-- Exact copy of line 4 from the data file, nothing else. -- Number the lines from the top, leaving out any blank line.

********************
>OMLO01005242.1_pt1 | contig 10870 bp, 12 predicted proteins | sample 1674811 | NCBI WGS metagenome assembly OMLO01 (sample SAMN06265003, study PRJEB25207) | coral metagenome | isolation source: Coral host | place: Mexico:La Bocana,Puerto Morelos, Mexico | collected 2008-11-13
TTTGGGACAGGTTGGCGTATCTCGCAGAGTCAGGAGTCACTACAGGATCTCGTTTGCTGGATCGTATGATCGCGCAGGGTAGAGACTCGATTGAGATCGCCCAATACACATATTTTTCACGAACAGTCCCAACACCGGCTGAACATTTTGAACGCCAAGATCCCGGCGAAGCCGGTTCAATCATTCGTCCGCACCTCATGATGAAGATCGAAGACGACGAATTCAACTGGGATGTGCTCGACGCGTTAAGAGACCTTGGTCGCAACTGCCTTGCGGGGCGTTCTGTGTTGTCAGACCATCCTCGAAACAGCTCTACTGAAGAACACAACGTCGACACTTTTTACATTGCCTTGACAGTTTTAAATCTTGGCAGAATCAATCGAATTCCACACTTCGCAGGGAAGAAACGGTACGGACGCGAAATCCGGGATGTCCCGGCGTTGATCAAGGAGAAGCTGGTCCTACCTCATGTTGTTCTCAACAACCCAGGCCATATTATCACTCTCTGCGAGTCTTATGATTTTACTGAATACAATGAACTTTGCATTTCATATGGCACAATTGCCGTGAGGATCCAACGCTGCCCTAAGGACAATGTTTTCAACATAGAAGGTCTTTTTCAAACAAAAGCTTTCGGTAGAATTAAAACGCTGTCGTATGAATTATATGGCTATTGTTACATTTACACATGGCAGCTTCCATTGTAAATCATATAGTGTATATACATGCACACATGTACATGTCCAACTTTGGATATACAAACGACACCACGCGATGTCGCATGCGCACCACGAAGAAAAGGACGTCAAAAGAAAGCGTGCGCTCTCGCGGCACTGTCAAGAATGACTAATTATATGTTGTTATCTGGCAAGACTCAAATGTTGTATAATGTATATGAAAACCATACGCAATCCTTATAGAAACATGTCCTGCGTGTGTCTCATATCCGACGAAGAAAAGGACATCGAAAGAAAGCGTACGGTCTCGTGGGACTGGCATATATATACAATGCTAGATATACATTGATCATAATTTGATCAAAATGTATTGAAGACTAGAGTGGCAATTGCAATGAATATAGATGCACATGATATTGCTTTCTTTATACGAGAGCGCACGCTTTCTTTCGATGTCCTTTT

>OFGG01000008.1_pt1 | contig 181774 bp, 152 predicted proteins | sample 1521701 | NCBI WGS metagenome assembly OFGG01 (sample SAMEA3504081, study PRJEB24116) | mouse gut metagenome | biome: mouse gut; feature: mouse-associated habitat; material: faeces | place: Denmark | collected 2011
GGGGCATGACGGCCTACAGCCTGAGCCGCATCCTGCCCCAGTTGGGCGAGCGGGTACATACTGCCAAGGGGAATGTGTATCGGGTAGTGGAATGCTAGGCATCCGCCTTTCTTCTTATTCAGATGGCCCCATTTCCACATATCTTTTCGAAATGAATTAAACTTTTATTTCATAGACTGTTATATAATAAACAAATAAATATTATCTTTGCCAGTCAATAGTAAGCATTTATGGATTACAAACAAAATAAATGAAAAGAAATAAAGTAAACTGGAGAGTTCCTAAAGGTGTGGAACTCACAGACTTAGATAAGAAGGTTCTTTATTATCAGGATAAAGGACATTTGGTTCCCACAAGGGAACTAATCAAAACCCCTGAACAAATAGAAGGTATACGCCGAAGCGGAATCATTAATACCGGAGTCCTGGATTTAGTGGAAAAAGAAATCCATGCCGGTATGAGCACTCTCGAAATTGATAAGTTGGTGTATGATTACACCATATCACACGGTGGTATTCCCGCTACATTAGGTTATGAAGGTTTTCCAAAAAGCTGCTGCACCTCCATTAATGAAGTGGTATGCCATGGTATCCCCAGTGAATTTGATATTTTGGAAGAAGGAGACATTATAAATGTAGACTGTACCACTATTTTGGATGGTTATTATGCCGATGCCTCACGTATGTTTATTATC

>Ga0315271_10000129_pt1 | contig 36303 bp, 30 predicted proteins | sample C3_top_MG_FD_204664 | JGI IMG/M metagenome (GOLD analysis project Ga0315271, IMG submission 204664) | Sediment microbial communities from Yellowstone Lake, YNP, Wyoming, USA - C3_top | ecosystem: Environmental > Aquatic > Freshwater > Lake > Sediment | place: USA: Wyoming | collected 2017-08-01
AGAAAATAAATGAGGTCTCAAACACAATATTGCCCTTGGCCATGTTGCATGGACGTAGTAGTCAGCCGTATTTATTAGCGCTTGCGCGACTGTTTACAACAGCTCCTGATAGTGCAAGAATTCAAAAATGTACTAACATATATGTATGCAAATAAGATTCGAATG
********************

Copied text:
GGGGCATGACGGCCTACAGCCTGAGCCGCATCCTGCCCCAGTTGGGCGAGCGGGTACATACTGCCAAGGGGAATGTGTATCGGGTAGTGGAATGCTAGGCATCCGCCTTTCTTCTTATTCAGATGGCCCCATTTCCACATATCTTTTCGAAATGAATTAAACTTTTATTTCATAGACTGTTATATAATAAACAAATAAATATTATCTTTGCCAGTCAATAGTAAGCATTTATGGATTACAAACAAAATAAATGAAAAGAAATAAAGTAAACTGGAGAGTTCCTAAAGGTGTGGAACTCACAGACTTAGATAAGAAGGTTCTTTATTATCAGGATAAAGGACATTTGGTTCCCACAAGGGAACTAATCAAAACCCCTGAACAAATAGAAGGTATACGCCGAAGCGGAATCATTAATACCGGAGTCCTGGATTTAGTGGAAAAAGAAATCCATGCCGGTATGAGCACTCTCGAAATTGATAAGTTGGTGTATGATTACACCATATCACACGGTGGTATTCCCGCTACATTAGGTTATGAAGGTTTTCCAAAAAGCTGCTGCACCTCCATTAATGAAGTGGTATGCCATGGTATCCCCAGTGAATTTGATATTTTGGAAGAAGGAGACATTATAAATGTAGACTGTACCACTATTTTGGATGGTTATTATGCCGATGCCTCACGTATGTTTATTATC